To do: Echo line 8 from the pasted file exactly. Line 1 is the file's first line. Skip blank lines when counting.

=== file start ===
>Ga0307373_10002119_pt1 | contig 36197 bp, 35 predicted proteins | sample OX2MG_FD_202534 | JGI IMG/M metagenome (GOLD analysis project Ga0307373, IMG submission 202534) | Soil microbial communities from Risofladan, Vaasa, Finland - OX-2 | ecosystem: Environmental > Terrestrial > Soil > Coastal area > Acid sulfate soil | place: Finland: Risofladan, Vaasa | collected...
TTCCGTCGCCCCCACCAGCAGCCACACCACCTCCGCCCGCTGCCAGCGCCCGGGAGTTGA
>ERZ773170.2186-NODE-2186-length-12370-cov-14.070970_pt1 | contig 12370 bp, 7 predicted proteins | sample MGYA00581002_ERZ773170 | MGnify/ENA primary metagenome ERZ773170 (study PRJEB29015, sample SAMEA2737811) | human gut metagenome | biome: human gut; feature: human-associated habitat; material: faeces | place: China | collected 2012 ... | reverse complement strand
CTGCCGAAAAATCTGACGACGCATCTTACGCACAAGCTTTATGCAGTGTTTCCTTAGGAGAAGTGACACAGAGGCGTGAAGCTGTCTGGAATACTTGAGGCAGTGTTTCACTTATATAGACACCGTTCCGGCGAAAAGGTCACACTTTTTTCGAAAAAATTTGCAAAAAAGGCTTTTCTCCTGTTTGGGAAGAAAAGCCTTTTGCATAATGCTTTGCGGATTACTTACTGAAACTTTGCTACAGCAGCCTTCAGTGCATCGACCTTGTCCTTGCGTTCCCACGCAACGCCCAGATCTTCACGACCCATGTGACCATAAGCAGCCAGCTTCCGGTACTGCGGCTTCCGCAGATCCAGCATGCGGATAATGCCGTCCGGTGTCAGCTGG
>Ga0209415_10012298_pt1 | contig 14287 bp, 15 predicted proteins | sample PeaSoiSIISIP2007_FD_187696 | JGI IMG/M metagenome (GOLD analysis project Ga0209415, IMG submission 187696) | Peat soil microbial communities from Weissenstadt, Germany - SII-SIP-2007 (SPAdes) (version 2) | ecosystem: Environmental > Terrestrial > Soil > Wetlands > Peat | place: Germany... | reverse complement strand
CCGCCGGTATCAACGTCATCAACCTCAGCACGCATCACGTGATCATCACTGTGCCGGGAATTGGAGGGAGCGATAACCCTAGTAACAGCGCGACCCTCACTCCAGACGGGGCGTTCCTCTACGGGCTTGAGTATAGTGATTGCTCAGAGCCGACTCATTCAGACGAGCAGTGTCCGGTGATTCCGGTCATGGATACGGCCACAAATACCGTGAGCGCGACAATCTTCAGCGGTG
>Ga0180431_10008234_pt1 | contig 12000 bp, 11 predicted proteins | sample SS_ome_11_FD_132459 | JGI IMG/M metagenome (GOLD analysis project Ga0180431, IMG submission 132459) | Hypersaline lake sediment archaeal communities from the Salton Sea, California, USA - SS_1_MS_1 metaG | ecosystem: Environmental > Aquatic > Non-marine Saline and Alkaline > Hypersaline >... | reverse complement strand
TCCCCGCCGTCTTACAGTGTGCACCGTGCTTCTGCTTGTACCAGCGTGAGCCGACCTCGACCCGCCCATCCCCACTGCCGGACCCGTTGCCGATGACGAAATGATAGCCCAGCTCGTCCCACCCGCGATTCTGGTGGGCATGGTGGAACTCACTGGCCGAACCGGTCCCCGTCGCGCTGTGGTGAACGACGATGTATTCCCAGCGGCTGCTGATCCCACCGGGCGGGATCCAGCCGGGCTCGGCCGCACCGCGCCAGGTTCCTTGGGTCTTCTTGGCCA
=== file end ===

TCCCCGCCGTCTTACAGTGTGCACCGTGCTTCTGCTTGTACCAGCGTGAGCCGACCTCGACCCGCCCATCCCCACTGCCGGACCCGTTGCCGATGACGAAATGATAGCCCAGCTCGTCCCACCCGCGATTCTGGTGGGCATGGTGGAACTCACTGGCCGAACCGGTCCCCGTCGCGCTGTGGTGAACGACGATGTATTCCCAGCGGCTGCTGATCCCACCGGGCGGGATCCAGCCGGGCTCGGCCGCACCGCGCCAGGTTCCTTGGGTCTTCTTGGCCA